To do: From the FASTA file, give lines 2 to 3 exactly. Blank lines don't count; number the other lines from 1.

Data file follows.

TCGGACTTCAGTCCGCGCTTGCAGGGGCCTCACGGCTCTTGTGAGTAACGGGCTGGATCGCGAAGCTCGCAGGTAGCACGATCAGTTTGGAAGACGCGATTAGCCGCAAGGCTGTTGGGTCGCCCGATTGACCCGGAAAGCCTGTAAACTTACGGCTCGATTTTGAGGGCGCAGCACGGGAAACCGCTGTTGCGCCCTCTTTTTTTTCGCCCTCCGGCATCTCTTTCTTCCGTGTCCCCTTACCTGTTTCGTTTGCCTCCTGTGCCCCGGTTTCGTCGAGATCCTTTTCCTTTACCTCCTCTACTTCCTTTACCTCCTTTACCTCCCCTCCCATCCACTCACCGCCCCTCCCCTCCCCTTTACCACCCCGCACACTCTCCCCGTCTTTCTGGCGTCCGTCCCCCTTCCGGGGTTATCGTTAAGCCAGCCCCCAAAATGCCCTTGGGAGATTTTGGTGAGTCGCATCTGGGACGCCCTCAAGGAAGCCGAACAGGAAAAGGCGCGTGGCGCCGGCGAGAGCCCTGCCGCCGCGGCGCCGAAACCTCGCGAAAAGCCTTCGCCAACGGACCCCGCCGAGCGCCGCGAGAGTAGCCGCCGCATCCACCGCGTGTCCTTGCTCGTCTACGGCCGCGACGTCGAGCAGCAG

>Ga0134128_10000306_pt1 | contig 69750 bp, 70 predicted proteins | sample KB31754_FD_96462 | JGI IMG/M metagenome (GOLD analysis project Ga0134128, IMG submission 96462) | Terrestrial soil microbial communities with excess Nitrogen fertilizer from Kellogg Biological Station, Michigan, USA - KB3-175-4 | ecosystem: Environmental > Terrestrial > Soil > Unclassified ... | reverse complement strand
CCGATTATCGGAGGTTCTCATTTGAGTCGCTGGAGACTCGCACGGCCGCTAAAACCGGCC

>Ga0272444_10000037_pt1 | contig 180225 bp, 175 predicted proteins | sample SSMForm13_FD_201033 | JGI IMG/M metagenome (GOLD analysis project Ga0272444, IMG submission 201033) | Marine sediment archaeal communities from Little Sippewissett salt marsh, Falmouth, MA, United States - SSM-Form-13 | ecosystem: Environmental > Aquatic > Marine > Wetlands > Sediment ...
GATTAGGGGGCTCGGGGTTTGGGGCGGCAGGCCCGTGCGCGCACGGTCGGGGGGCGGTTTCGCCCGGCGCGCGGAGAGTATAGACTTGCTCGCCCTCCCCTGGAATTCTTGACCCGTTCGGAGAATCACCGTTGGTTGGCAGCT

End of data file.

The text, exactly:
>Ga0134128_10000306_pt1 | contig 69750 bp, 70 predicted proteins | sample KB31754_FD_96462 | JGI IMG/M metagenome (GOLD analysis project Ga0134128, IMG submission 96462) | Terrestrial soil microbial communities with excess Nitrogen fertilizer from Kellogg Biological Station, Michigan, USA - KB3-175-4 | ecosystem: Environmental > Terrestrial > Soil > Unclassified ... | reverse complement strand
CCGATTATCGGAGGTTCTCATTTGAGTCGCTGGAGACTCGCACGGCCGCTAAAACCGGCC